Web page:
Chemistry – SSC

Particles held together by mutual attraction.
Particles in motion but only jostle each other
Change direction and velocity but occupy same space
Apply heat, speed increases pushing
Organised structure collapses
Particles continue to attract to liquid has constant volume at constant temp
Particles move freely allowing liquid to glow
Particles break attraction & vaporise to gas
Particles much further apart
Inbetween is empty space
Particles move in straight lines unless collide with another particle.
Anode, Anion
Anode is +ve charge
Attracts anions
Cathode, Cation
Cathode is -ve charge
Attracts cations

Remember the cathode attracts cations or the cathode attracts + charge. The anode attracts negative charge.

Subatomic particles
Protons: +ve
Electrons: -ve
Neutrons: No charge
Atomic mass
Combined weight of protons and neutrons
Atomic number
Number of electrons (and therefore protons)
Smallest unit that anything can be broken down into and still retain the characteristics of itself
Condensed energy from the big bang – made of quarks

Weighs 1, has +ve charge, smallest unit of electrical charge, also 1

Energy that has mass – also (strangeness and charm)
Higgs Boson
Glue that holds quarks together
Also weighs 1, made of quarks. Explode a neutron, get 1x proton, 1x electron

Different numbers of neutrons in nucleus give different isotopes

No charge

Contains protons & neutrons, nearly whole mass of atom, tiny compared to electron cloud, has +ve charge.
Move around the nucleus
Have -ve charge
Virtually no mass
Occupy electron shells
Electron shells explain whole of chemistry.
Electron Shell
All atoms seek a full electron shell
2, 8, 8, 8 etc
Outer shell is valance shell
Valance shell determines reactivity
dump electrons to +ve charge (anion)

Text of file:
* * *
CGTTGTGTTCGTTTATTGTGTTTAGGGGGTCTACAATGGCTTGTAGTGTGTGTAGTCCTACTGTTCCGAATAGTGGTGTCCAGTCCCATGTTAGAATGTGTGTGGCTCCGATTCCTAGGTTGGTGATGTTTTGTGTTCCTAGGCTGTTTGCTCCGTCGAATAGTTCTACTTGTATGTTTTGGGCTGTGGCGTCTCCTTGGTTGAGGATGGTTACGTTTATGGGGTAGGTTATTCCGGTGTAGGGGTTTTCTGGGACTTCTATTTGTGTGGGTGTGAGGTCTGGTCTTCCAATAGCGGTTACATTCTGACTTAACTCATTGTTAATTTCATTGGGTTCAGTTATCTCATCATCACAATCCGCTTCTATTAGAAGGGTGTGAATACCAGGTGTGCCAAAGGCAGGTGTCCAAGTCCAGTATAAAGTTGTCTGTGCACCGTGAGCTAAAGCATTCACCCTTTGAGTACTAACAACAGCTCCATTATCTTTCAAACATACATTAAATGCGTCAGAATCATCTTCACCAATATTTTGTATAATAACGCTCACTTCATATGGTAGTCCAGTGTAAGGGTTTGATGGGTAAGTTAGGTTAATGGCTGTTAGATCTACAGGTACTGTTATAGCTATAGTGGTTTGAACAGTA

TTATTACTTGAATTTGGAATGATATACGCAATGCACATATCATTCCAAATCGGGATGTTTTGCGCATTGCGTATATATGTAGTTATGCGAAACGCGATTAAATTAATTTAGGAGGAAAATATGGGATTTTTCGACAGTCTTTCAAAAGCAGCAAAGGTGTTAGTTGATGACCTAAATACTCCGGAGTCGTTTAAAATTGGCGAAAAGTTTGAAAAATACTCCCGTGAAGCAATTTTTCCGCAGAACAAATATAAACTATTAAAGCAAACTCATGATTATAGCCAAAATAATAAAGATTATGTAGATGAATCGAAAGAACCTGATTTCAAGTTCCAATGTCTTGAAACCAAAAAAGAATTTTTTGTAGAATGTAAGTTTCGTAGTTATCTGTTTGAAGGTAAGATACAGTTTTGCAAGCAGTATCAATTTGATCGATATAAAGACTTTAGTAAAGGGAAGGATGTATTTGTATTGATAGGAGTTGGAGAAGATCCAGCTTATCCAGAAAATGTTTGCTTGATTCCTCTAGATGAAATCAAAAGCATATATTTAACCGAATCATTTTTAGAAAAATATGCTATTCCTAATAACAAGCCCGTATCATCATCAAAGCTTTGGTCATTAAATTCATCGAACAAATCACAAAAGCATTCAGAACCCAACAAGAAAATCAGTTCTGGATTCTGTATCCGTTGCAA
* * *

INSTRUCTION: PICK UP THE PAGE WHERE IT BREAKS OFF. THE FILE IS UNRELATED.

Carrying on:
steal electrons to -ve charge (cation)

Swapping of ions for a molecular ionic bond

What is life?
Not in equilibrium – not dead
Can make & break chemical bonds (solvent)
Has polarity due to electron orbit
Liquid water on earth due to ‘Goldilocks’ zone
Hydration Spheres
Inorganic compound dissociated to form electrolytes in hydration sphere

Using hydrations spheres cells can utilise ionic charges to do work.

Have charge, so can move inorganic compounds around the body.

Water breaks the bonds of complex molecules & components of water added to the chain
Dehydration synthesis
Adds water to equation to create bonds then removes the water to form chemicals.
Flow of water across a semi permeable membrane from hypertonic (more) to hypotonic (less)

Force = osmotic potential

Diffusion gradient
Movement of particles from high concentration to low concentration – everything has different diffusion gradient
6CO2 + 6H2O > C6H12O6 + O2

Two way equation – can perform hydrolysis to convert glucose to energy

Contains carbon, hydrogen and oxygen in a
ratio of 1:2:1

Cells use carbs for food & structure

Monosaccharides: single sugar.

Dissacharide – 2 monosaccharides joined with dehydration snthesis – sucrose

Polysaccharides – strings of monosacchardies joined with dehydration synthesis. Cellulose & starch.

Excess polysaccharides stored as glycogen in muscle cells. Also made in muscles. Used as fast fuel.
Insoluble in water
Twice as much energy per gram as carbs
Fatty acids
Long carbon chains with carboxylic acid group – COOH
Used by body as fuel for cells.
Can be converted to phospholipids
Reacted with alcohol to form waxes
Few cannot be synthesised & must be obtained from diet – essential fatty acids.
Saturated fatty acid
Carbon atom in tail has 4 single covalent bonds
Unsaturated fatty acid
One or more single bond replaced with double covalent bond. Changes shape of hydrocarbon tail and way matabolised
Mono-unsaturated fatty acid
Single double bond in hydrocarbon tail
Multiple double bonds
Fatty acids joined together with glycerol & dehydration synthesis – monoglyceride, diglyceride & triglyceride.
Provide energy reserves
Provide insulation
Provide protection around organs.
Stored in the body as lipid droplets
Can accumulate fat soluble chemicals such as drugs and toxins
Lipids derived from arachidonic acid which can’t be synthesised by the body
Released by cells to direct cell activity – very powerful.
Example is prostaglandin – released by damaged tissue, stimulated nerve endings and produces pain.
Communication cells.
Large lipid molecules, share distinctive carbon framework
Cholesterol – important for plasma membranes
Steroid hormones (testosterone) involved in sexual function, tissue metabolism and mineral balance.

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